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Questions that Deserve an Answer

By James L. Hirsen, J.D., Ph.D.

With their "don't ask, don't tell" strategy firmly in place, the White House has refused to answer any questions involving the Monica Lewinsky scandal. Clearly, Clinton officials are stonewalling, insisting that the President's lawyers are still assembling information. The scenario is all too reminiscent of the kinds of tactics that this administration has used so frequently in the past to delay an investigation or elude accountability. It will work effectively once again if members of the press neglect their duty to obtain answers to the many questions that the White House so resolutely seeks to avoid.

Questions swirling about this particular scandal involve the access, assistance and attention given to Monica Lewinsky, as well as the suspicious timing of what can only be called extraordinary occurrences.

BACKGROUND: In June of 1995, Ms. Lewinsky joined approximately one thousand other voluntary interns at the White House. Very few interns ever obtain access to the President. Monica Lewinsky became an intern for President Clinton's Chief of Staff, Leon Pannetta.

Question #1 How was Monica Lewinsky selected for this position?

BACKGROUND: In November 1995, Ms. Lewinsky's internship expired. The following month she began a paid position in the White House Office of Legislative Affairs and handled correspondence from members of Congress. The job required occasional deliveries to the Oval Office. It is rare for a summer intern to be offered a salaried position. It is even more rare that a job would involve contact with the President.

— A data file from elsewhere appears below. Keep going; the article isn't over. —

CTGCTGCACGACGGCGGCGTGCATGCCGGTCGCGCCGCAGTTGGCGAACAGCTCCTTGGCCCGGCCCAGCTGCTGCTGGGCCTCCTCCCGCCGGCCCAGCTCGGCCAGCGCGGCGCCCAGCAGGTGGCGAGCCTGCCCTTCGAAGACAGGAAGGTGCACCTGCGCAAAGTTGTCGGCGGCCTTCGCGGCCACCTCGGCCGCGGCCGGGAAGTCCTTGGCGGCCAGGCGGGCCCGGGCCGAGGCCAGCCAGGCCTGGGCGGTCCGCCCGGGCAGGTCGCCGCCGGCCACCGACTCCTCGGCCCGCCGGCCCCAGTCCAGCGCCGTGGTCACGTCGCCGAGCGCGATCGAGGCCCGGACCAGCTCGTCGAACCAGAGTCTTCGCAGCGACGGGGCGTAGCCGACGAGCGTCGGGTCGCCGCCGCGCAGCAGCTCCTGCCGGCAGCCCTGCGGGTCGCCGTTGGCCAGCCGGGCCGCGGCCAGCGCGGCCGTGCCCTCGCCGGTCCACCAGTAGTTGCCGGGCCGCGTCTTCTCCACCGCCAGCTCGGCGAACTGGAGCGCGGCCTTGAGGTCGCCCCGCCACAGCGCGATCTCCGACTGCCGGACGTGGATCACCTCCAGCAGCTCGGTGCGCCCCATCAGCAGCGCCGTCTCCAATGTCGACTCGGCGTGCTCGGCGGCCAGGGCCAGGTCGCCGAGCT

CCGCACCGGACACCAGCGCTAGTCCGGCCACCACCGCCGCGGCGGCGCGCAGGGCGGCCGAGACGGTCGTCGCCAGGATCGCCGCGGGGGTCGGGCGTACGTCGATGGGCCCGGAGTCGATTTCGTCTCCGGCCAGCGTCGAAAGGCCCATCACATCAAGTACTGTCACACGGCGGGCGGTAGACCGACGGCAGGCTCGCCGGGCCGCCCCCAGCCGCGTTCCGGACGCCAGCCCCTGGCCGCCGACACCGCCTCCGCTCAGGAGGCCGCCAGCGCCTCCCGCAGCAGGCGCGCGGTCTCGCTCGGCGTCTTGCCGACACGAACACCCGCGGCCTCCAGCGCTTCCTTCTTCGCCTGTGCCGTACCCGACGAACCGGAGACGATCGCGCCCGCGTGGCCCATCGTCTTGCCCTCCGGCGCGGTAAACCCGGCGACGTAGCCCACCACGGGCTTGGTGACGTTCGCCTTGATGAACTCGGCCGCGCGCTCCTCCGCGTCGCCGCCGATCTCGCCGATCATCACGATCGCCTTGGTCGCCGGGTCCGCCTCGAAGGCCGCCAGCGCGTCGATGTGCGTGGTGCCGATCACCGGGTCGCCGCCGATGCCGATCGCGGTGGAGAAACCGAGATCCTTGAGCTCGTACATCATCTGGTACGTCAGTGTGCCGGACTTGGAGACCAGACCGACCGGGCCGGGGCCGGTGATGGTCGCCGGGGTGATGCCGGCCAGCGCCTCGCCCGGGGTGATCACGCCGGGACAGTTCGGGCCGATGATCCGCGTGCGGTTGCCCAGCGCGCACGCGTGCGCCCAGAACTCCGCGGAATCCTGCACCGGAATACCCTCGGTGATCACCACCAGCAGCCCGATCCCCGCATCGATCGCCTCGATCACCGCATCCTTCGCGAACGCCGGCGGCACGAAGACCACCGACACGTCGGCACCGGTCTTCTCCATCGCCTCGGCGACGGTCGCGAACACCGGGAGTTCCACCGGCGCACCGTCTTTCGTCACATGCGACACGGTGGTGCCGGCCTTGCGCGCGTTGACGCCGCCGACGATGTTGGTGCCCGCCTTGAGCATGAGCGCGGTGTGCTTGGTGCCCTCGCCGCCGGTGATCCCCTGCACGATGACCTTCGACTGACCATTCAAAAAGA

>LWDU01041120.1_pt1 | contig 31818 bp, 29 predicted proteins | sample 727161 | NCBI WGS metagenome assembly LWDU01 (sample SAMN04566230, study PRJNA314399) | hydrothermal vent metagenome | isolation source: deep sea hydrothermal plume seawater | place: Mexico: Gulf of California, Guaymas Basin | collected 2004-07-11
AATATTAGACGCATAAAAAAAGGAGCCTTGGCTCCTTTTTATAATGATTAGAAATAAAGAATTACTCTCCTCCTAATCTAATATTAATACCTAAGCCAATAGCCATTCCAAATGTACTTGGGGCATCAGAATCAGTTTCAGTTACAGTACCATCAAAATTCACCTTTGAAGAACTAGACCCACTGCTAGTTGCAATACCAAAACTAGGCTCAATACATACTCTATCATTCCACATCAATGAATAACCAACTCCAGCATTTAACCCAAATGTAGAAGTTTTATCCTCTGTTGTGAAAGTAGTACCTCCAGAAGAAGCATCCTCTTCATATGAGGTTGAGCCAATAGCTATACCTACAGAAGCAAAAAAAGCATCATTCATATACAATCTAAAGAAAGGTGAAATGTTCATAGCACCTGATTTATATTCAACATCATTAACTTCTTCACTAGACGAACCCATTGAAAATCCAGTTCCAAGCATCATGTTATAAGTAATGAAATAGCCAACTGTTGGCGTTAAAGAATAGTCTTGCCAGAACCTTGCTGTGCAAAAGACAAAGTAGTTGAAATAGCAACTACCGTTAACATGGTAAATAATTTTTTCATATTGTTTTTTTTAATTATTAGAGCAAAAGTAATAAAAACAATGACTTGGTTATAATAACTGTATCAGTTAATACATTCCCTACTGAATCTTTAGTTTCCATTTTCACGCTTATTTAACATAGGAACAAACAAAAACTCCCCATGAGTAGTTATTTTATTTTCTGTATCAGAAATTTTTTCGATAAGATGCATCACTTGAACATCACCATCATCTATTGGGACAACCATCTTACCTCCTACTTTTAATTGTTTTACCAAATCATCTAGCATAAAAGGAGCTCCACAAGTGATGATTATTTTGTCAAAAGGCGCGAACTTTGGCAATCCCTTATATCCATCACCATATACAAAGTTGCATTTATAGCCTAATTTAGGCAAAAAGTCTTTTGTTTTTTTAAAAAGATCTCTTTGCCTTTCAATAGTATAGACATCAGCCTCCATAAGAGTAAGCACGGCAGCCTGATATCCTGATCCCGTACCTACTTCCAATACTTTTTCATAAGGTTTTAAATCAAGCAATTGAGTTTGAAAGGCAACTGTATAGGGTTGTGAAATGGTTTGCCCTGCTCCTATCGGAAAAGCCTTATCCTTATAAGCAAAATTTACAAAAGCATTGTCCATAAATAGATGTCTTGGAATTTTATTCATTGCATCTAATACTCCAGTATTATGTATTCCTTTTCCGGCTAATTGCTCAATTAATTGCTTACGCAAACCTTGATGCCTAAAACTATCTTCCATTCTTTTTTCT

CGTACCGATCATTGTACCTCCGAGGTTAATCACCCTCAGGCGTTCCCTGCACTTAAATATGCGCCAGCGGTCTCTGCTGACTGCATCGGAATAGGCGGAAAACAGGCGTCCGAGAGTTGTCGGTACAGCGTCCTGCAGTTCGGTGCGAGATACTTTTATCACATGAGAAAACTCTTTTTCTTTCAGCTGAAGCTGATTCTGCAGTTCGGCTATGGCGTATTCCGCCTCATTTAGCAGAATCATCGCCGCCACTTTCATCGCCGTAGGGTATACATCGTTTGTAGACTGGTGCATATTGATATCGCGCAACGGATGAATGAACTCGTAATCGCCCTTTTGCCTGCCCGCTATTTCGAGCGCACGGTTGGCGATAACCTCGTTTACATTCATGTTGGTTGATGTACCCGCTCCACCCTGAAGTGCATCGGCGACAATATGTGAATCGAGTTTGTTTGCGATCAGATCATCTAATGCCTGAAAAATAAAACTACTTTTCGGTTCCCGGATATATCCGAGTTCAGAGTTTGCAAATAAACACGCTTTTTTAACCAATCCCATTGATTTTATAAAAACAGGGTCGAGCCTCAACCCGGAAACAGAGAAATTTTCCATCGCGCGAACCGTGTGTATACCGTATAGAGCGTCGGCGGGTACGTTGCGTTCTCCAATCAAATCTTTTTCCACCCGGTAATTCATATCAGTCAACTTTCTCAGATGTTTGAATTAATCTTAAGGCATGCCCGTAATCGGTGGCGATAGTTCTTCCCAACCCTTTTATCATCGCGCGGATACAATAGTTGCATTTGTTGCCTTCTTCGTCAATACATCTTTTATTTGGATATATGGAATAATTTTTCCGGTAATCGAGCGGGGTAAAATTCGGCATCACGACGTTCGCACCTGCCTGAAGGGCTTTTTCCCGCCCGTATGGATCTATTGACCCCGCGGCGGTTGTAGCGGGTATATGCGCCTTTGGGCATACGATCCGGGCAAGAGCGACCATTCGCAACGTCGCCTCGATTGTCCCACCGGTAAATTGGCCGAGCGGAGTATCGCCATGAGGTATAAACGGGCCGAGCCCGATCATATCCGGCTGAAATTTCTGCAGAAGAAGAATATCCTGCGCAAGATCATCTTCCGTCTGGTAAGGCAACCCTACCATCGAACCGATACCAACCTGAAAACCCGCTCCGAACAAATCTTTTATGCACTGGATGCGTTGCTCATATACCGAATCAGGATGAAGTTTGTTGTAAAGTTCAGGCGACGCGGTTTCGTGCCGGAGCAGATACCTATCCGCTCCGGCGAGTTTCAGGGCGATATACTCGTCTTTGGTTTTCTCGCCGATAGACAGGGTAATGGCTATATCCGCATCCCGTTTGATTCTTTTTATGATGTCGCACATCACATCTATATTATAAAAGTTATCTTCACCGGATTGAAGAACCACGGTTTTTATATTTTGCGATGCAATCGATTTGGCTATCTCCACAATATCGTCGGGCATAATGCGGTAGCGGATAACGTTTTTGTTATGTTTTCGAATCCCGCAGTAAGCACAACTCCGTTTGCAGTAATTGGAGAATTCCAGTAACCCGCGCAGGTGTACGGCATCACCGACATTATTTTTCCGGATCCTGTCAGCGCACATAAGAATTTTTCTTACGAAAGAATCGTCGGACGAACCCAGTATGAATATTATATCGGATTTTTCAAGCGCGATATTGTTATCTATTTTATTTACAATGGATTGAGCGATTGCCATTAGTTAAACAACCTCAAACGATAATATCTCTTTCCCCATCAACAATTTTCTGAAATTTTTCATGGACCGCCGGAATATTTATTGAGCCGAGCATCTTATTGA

Question #2 Why was Monica Lewinsky offered this rare position involving presidential contact, particularly with subsequent reports of her poor job performance?

BACKGROUND: In April 1996, Ms. Lewinsky was hired by Kenneth Bacon, the Assistant Secretary of Defense for Public Affairs, as his confidential assistant. She then began a new, thirty-one thousand dollar a year job at the Pentagon. According to the President's former Deputy Chief of Staff, Evelyn Lieberman, the former intern was removed from the White House because she engaged in "inappropriate and immature behavior."

Question #3 Why did the White House send a recommendation list for this confidential Pentagon position with only one name included( Monica Lewinsky, despite her "inappropriate and immature behavior"?

BACKGROUND: In October 1997, Ms. Lewinsky was offered a job at the United Nations. Rather than being interviewed by a personnel assistant or official, U.S. Ambassador to the United Nations, Bill Richardson, met with her
personally over breakfast.

Question #4 Why would the Ambassador to the UN deem it necessary to meet with a low level government employee to conduct a job interview?

BACKGROUND: It is reported that in November of 1997, Monica Lewinsky met with Clinton confidant, Vernon Jordan,
where he arranged to provide her with an attorney.